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Old 01-30-10, 08:40 PM   #1
nofearengineer
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Default Topwater Reel Gear Ratio?

I have one last reel I'm planning to buy. I'm going to put it on a 6'6" Medium, Fast Action rod, with 10lb mono. I want to use it for spooks, sammys, poppers, etc. I haven't done this a lot, but it would seem to me a 7.1:1 ratio (Revo STX HS) would be better than a 6.4:1 ratio (Revo STX). Not that you need a fast retrieve, but since all of your focus should be on your right hand, and the working of the bait, the less cranking you're doing the better.

Sound right? Anything I'm not considering?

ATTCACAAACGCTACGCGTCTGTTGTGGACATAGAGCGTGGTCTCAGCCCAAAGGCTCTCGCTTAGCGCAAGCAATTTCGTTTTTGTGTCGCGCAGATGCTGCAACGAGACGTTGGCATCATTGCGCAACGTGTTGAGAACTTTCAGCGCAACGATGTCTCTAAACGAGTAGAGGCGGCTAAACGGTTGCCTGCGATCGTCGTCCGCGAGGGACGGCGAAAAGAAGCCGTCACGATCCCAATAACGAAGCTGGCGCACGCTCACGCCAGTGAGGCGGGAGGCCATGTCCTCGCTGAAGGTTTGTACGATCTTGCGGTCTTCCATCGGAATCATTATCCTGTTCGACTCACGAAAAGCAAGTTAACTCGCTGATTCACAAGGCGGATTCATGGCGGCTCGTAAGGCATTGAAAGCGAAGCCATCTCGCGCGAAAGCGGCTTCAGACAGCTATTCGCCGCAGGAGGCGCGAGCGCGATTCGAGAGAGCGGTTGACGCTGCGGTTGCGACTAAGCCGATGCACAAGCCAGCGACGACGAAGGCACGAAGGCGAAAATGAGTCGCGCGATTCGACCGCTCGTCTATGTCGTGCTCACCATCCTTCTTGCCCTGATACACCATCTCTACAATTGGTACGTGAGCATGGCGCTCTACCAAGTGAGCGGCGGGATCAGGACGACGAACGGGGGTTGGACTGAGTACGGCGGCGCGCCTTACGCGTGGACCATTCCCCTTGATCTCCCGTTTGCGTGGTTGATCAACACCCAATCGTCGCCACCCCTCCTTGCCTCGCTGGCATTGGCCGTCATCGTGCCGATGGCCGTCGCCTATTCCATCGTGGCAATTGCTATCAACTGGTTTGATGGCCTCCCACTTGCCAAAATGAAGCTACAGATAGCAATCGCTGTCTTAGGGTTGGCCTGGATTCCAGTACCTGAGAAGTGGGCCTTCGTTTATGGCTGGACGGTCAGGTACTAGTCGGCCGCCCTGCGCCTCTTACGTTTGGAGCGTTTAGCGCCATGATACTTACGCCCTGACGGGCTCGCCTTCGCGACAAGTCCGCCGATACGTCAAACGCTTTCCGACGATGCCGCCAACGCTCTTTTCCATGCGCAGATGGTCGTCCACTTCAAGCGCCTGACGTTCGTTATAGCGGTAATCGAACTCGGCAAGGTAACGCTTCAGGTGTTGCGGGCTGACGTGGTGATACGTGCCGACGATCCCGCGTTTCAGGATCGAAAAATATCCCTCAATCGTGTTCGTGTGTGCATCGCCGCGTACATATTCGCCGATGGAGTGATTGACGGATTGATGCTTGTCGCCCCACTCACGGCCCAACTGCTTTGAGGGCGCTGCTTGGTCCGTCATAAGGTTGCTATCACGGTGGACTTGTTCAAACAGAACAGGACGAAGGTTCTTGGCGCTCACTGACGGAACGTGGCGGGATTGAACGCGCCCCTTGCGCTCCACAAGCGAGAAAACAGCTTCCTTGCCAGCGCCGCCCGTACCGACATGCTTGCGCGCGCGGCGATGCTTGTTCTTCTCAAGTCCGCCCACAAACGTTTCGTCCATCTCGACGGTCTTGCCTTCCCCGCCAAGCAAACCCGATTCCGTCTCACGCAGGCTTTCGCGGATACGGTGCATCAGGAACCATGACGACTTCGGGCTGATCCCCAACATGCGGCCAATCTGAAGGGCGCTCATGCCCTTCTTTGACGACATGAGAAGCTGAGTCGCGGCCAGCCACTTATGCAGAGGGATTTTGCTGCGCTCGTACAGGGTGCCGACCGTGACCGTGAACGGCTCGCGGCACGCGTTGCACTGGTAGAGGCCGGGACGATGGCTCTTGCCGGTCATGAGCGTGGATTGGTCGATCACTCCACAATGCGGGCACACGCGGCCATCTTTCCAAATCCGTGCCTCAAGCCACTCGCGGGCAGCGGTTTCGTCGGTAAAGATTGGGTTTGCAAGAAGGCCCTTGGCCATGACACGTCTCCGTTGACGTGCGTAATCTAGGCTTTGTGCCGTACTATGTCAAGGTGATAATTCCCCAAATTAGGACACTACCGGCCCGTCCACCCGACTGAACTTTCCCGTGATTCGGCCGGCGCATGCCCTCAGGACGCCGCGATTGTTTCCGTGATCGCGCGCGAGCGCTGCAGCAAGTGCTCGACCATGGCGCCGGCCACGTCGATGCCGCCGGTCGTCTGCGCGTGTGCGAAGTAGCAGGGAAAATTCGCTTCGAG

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Old 01-30-10, 08:56 PM   #2
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It is easier to slow up a retrive for agressive fish short strking a topwater then to force a faster retrive for me. I do not throw buzz baits or spinner baits but i throw Jitterbugs and a lot of other topwaters, if that helps

What I also do is keep a worm hooked up on a second rod, if the fish are chasing and or missing the top water, but are still agressive a worm to that same area will frequesntly do the trick
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Old 01-30-10, 09:42 PM   #3
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Good topic Nofear, I don't use a baitcaster for topwater or jerkbaits, but I can't see where a 7.1:1 would that important because you don't have get out them out of cover in a hurry and usually the rod is doing the work on the retrieve. The hookups aren't great all the time either so you don't need to horse them to the boat. Buzzbaits I understand because the reel helps do the work.